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Report of main proceedings for 3 March 2022

UNEA-5.2, OECPR-5.2 and [email protected]

On Thursday, 3 March 2022, pomp and ceremony filled the plenary on the first day of the special session in commemoration of the 50th anniversary of the establishment of the UN Environment Programme ([email protected]) in Nairobi, Kenya. Delegates immediately adopted a political declaration on [email protected], which had been negotiated and approved by the UN Environment Assembly (UNEA).

Delegates attended an opening plenary, hearing from presidents and dignitaries, interspersed with musical interludes. They also heard national statements, commemorating UNEP’s work over 50 years.

Plenary

Opening and Adoption of Agenda: UNEA-6 President Leila Benali (Morocco) opened [email protected], and introduced the overall theme, “strengthening UNEP for the implementation of the environmental dimension of the 2030 Agenda for Sustainable Development.” UNEA-6 President Benali introduced the meeting’s agenda (UNEP/EA.SS.1/1 and UNEP/EA.SS.1/1/Add.1) and delegates adopted it without comment. She also introduced the organization of work, including two high-level leadership dialogues and a multi-stakeholder dialogue. Delegates adopted it without comment. Delegates also watched a commemorative video on [email protected] During the session, delegates were treated to several musical interludes, including performances by the Red Forth choir and the Kenyan band, Sauti Sol.

Adoption of the political outcome of the session: UNEA-6 President Benali introduced the draft Political Declaration of the Special Session of UNEA to commemorate the 50th anniversary of the establishment of UNEP (UNEP/EA.5/L.26), and the Assembly adopted it without comment.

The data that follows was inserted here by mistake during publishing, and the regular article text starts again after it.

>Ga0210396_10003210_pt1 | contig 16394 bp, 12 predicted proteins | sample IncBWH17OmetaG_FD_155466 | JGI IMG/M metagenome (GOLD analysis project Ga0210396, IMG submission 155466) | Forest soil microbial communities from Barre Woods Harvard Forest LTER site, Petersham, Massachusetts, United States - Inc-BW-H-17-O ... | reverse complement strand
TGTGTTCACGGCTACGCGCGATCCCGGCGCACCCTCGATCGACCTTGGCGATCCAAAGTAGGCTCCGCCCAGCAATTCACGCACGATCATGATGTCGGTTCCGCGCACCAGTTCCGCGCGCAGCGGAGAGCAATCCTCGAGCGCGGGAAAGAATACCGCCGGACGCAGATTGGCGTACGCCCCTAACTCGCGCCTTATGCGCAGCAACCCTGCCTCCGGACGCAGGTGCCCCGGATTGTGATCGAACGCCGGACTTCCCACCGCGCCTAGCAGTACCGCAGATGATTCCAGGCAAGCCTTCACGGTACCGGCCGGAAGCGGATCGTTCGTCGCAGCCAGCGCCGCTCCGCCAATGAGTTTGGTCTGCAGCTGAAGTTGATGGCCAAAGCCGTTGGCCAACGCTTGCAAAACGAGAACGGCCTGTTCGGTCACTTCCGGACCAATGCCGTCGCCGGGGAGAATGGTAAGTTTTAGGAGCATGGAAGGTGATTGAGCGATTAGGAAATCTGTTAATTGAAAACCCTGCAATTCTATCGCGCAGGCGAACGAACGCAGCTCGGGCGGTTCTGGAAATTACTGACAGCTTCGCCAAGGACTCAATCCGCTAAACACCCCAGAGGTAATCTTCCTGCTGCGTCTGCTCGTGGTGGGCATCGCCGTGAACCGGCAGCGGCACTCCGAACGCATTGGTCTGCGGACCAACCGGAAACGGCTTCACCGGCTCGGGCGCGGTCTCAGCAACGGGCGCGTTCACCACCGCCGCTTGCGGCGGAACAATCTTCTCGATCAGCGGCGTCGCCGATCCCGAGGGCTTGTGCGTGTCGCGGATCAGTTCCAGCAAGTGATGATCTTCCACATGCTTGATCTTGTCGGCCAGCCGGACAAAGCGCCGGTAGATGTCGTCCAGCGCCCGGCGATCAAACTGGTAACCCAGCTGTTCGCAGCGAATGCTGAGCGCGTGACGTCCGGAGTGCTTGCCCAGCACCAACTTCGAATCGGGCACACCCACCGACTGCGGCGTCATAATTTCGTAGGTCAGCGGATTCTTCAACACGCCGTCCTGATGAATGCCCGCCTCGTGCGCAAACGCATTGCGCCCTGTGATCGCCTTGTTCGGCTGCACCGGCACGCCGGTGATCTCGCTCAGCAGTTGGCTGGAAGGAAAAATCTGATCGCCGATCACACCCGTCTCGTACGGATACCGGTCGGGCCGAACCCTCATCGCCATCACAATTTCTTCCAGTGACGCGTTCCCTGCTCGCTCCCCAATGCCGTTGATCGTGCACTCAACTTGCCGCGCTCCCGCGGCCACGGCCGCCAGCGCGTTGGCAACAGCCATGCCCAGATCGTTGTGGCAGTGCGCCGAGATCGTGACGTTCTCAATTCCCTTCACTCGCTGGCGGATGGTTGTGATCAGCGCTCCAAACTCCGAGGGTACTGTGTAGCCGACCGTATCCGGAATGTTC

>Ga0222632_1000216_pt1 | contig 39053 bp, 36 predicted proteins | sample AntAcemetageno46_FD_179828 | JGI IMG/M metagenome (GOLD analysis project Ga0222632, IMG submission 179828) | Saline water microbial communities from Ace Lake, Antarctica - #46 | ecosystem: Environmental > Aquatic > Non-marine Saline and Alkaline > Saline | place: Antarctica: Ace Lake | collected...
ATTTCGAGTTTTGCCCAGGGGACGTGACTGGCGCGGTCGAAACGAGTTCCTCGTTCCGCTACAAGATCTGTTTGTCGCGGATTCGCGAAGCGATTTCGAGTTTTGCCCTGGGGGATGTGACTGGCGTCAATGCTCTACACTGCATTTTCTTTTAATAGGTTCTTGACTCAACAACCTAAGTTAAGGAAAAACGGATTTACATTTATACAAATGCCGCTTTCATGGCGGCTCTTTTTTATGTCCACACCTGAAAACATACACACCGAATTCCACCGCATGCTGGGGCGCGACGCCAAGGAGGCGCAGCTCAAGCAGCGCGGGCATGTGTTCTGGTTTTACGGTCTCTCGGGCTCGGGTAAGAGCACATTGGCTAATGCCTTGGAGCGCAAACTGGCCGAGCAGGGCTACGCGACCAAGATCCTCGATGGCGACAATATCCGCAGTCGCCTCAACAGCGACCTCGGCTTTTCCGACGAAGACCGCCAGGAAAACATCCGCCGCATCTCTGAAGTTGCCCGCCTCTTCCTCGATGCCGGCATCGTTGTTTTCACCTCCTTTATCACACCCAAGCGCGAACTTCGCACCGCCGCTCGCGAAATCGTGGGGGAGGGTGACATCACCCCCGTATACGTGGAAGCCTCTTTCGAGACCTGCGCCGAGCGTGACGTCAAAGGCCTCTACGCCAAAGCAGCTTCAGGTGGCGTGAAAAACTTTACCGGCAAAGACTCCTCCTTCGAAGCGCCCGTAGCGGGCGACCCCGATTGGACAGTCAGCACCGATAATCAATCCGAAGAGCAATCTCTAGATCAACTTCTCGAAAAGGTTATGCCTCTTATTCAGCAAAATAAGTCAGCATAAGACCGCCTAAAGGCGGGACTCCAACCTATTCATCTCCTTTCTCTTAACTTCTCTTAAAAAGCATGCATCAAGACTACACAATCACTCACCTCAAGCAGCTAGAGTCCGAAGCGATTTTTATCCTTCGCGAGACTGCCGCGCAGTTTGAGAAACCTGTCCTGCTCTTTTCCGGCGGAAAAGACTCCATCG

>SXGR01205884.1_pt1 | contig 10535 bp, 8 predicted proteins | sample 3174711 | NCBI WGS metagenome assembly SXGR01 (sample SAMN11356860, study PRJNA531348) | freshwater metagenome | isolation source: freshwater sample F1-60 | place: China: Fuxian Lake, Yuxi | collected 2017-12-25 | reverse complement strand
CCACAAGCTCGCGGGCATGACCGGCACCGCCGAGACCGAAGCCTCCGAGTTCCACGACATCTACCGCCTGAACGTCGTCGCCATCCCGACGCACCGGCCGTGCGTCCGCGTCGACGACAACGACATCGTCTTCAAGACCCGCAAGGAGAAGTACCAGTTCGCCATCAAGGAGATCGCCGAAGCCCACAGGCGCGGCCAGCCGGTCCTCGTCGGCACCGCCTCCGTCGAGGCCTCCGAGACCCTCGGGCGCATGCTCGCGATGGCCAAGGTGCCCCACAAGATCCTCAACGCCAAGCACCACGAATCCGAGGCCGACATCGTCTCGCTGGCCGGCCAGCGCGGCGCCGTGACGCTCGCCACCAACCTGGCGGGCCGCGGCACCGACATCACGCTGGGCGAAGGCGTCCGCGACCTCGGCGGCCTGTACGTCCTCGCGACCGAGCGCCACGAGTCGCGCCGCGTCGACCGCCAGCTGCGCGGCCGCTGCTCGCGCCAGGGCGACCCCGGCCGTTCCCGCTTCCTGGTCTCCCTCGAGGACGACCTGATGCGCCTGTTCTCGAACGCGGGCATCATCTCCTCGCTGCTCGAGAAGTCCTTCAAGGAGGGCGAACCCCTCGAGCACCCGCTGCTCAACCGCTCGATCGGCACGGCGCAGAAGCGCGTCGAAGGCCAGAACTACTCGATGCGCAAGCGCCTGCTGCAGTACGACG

High-level statements: UNEA-6 President Benali said that in order to move forward, “we need to unpack the past,” and outlined UNEP’s environmental achievements since its creation. She emphasized that the celebration of [email protected] is also a celebration of multilateralism and an opportunity to continue the conversation on ways to scale up achievements over the next 50 years. She concluded by saying, “UNEP’s forefathers left us the responsibility to build a better world!” and challenged delegates to swing the pendulum to the next level.

Via video message, President of the United Nations General Assembly Abdulla Shahid congratulated UNEP on its 50 years of being at the forefront of environmental action, highlighting the Programme’s achievements. He drew attention to a high-level debate on A Moment in Nature, held in July 2022, noting that youth are integral to discussions about the environment and sustainable development.

Via video message, UN Secretary-General António Guterres lauded UNEP for 50 years of raising the alarm on environmental threats. He underscored the importance of addressing new challenges related to chemicals and pollution, including plastic pollution; called for global decarbonization in every sector; and stressed the need for increased financial and technical assistance to enable developing countries to implement multilateral environmental agreements (MEAs).

Collen Vixen Kelapile, President of the UN Economic and Social Council (ECOSOC), underlined UNEP’s achievements, including on awareness raising, environmental advocacy, and education, and the formulation of MEAs. He stressed that addressing the triple planetary threats of climate change, biodiversity loss, and pollution aligns with COVID-19 recovery strategies.

Inger Andersen, UNEP Executive Director, reminded participants of the “Stockholm giants” whose words and deeds laid the foundations for environmental multilateralism, which continue to guide the way in tackling the triple planetary crisis. She invited delegates to reflect on the significant achievements since the 1972 UN Conference on the Human Environment, and to strengthen their resolve in fulfilling the long list of actions needed for sustainable and equitable transformation.

Mokgweetsi Masisi, President of Botswana, welcomed the opportunity to reflect on historic achievements and ponder future challenges and ways forward, calling on countries to strike a balance for sustainable development. He reaffirmed Botswana’s commitment to multilateralism and appealed to the international community to prioritize incentivizing successes in conservation.

Muhammadu Buhari, President of Nigeria, reiterated that no country or continent can address the triple planetary crisis alone, expressing his assurance that more success would be recorded as countries journey in collective struggle under the guidance of UNEP.